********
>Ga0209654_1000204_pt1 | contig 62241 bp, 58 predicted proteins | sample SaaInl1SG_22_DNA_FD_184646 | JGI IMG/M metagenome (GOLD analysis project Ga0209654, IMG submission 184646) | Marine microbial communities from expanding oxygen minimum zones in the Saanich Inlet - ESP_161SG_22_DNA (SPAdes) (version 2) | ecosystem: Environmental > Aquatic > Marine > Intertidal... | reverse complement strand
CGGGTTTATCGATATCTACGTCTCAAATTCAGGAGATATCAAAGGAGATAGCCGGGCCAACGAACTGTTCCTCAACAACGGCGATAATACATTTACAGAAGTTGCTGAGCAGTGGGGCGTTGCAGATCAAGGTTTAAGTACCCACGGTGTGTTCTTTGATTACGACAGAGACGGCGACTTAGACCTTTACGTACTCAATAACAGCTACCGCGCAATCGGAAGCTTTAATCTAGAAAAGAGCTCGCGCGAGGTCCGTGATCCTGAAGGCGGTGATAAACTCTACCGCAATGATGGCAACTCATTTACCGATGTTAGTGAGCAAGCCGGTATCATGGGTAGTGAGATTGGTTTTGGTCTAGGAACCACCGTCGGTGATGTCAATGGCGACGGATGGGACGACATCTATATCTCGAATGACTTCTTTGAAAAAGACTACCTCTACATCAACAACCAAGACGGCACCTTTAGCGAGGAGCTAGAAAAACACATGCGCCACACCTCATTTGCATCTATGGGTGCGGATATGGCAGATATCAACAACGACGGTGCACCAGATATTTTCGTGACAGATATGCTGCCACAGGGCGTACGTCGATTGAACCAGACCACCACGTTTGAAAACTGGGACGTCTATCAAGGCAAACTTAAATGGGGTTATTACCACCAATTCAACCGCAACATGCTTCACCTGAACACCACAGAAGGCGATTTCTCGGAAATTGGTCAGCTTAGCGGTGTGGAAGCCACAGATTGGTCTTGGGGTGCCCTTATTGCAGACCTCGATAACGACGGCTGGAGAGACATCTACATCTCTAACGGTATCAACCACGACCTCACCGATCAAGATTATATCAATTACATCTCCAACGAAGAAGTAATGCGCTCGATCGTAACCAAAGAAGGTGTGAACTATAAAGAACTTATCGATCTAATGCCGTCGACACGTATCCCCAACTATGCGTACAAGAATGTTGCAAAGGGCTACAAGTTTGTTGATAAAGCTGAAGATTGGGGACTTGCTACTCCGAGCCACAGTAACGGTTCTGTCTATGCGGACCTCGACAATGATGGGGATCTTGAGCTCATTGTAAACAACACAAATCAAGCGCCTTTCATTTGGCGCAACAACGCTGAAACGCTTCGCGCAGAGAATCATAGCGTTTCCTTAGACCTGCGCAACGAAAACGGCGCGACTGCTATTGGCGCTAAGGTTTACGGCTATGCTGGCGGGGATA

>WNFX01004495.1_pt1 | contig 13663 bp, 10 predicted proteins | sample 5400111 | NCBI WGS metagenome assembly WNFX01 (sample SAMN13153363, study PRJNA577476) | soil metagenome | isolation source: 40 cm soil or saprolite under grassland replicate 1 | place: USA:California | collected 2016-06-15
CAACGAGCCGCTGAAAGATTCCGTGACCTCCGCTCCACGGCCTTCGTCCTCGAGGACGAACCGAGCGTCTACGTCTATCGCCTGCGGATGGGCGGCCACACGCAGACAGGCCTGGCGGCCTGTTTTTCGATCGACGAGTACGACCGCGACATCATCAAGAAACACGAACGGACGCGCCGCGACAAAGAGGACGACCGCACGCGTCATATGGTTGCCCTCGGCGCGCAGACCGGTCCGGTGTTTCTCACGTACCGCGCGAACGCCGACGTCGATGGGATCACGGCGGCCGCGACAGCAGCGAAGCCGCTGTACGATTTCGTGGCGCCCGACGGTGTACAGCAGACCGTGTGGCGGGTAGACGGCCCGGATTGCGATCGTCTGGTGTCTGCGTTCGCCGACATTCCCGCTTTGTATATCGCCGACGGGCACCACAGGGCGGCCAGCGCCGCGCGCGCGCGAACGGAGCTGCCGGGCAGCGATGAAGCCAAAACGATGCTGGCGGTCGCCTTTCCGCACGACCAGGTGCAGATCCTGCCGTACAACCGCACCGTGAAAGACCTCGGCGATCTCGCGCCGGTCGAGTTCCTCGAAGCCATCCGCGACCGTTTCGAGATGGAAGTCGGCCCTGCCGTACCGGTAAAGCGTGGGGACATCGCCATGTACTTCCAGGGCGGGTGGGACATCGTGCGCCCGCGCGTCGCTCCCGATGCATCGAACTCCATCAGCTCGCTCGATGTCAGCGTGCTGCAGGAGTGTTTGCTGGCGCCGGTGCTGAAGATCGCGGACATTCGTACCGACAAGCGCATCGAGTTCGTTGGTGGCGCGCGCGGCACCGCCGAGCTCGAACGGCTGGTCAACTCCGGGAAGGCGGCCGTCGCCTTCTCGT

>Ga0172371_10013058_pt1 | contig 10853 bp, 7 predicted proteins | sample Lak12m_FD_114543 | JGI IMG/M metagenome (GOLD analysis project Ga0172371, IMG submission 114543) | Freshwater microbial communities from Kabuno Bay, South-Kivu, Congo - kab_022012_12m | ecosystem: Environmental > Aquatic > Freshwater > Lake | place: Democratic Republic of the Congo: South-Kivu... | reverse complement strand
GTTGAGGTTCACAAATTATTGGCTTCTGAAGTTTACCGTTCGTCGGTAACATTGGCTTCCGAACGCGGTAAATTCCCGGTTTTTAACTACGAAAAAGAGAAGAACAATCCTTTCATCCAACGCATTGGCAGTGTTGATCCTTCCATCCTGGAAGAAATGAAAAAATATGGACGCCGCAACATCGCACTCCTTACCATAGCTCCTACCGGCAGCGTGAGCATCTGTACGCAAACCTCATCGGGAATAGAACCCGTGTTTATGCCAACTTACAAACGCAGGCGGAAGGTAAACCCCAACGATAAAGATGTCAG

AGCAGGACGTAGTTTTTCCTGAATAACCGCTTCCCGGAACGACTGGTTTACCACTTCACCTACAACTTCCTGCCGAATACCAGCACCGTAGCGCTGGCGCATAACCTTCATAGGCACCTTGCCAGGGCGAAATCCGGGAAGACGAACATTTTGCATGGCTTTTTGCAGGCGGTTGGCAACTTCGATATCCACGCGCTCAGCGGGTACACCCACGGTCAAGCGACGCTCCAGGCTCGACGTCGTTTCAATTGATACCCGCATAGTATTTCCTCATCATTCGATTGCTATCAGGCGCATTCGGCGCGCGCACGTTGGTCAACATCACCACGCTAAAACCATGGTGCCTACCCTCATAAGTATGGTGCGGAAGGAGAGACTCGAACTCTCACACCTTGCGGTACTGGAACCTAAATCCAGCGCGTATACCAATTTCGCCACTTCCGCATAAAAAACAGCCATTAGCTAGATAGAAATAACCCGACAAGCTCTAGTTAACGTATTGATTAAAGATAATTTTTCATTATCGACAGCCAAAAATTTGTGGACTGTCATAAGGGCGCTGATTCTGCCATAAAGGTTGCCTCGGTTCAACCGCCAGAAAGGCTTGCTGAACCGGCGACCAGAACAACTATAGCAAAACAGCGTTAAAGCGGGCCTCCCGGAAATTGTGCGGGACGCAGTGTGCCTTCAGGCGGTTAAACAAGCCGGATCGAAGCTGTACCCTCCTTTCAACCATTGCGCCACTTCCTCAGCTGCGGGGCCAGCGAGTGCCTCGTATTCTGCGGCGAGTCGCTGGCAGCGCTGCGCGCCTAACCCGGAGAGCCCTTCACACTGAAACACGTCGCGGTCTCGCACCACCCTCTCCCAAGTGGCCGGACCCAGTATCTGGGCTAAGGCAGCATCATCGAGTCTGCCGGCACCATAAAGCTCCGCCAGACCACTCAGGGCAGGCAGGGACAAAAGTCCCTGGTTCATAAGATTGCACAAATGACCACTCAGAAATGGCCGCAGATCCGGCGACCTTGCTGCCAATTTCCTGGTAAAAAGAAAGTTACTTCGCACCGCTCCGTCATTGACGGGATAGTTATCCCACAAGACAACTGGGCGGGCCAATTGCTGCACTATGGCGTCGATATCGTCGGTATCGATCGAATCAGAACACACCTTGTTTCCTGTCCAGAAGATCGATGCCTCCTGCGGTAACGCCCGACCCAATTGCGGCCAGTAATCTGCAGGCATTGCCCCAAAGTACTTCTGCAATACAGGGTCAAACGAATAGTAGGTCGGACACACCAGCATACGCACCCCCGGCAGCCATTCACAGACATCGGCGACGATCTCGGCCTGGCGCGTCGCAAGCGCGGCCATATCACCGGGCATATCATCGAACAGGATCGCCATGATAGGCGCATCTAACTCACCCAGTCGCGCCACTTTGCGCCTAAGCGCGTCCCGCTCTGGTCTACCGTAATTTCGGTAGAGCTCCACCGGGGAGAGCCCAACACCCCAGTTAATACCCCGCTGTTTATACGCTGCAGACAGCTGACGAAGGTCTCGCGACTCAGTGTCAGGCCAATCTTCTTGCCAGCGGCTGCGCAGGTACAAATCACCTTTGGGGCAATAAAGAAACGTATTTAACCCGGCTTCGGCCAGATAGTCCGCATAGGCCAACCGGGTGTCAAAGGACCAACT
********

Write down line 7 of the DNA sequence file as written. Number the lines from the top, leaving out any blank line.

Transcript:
AGCAGGACGTAGTTTTTCCTGAATAACCGCTTCCCGGAACGACTGGTTTACCACTTCACCTACAACTTCCTGCCGAATACCAGCACCGTAGCGCTGGCGCATAACCTTCATAGGCACCTTGCCAGGGCGAAATCCGGGAAGACGAACATTTTGCATGGCTTTTTGCAGGCGGTTGGCAACTTCGATATCCACGCGCTCAGCGGGTACACCCACGGTCAAGCGACGCTCCAGGCTCGACGTCGTTTCAATTGATACCCGCATAGTATTTCCTCATCATTCGATTGCTATCAGGCGCATTCGGCGCGCGCACGTTGGTCAACATCACCACGCTAAAACCATGGTGCCTACCCTCATAAGTATGGTGCGGAAGGAGAGACTCGAACTCTCACACCTTGCGGTACTGGAACCTAAATCCAGCGCGTATACCAATTTCGCCACTTCCGCATAAAAAACAGCCATTAGCTAGATAGAAATAACCCGACAAGCTCTAGTTAACGTATTGATTAAAGATAATTTTTCATTATCGACAGCCAAAAATTTGTGGACTGTCATAAGGGCGCTGATTCTGCCATAAAGGTTGCCTCGGTTCAACCGCCAGAAAGGCTTGCTGAACCGGCGACCAGAACAACTATAGCAAAACAGCGTTAAAGCGGGCCTCCCGGAAATTGTGCGGGACGCAGTGTGCCTTCAGGCGGTTAAACAAGCCGGATCGAAGCTGTACCCTCCTTTCAACCATTGCGCCACTTCCTCAGCTGCGGGGCCAGCGAGTGCCTCGTATTCTGCGGCGAGTCGCTGGCAGCGCTGCGCGCCTAACCCGGAGAGCCCTTCACACTGAAACACGTCGCGGTCTCGCACCACCCTCTCCCAAGTGGCCGGACCCAGTATCTGGGCTAAGGCAGCATCATCGAGTCTGCCGGCACCATAAAGCTCCGCCAGACCACTCAGGGCAGGCAGGGACAAAAGTCCCTGGTTCATAAGATTGCACAAATGACCACTCAGAAATGGCCGCAGATCCGGCGACCTTGCTGCCAATTTCCTGGTAAAAAGAAAGTTACTTCGCACCGCTCCGTCATTGACGGGATAGTTATCCCACAAGACAACTGGGCGGGCCAATTGCTGCACTATGGCGTCGATATCGTCGGTATCGATCGAATCAGAACACACCTTGTTTCCTGTCCAGAAGATCGATGCCTCCTGCGGTAACGCCCGACCCAATTGCGGCCAGTAATCTGCAGGCATTGCCCCAAAGTACTTCTGCAATACAGGGTCAAACGAATAGTAGGTCGGACACACCAGCATACGCACCCCCGGCAGCCATTCACAGACATCGGCGACGATCTCGGCCTGGCGCGTCGCAAGCGCGGCCATATCACCGGGCATATCATCGAACAGGATCGCCATGATAGGCGCATCTAACTCACCCAGTCGCGCCACTTTGCGCCTAAGCGCGTCCCGCTCTGGTCTACCGTAATTTCGGTAGAGCTCCACCGGGGAGAGCCCAACACCCCAGTTAATACCCCGCTGTTTATACGCTGCAGACAGCTGACGAAGGTCTCGCGACTCAGTGTCAGGCCAATCTTCTTGCCAGCGGCTGCGCAGGTACAAATCACCTTTGGGGCAATAAAGAAACGTATTTAACCCGGCTTCGGCCAGATAGTCCGCATAGGCCAACCGGGTGTCAAAGGACCAACT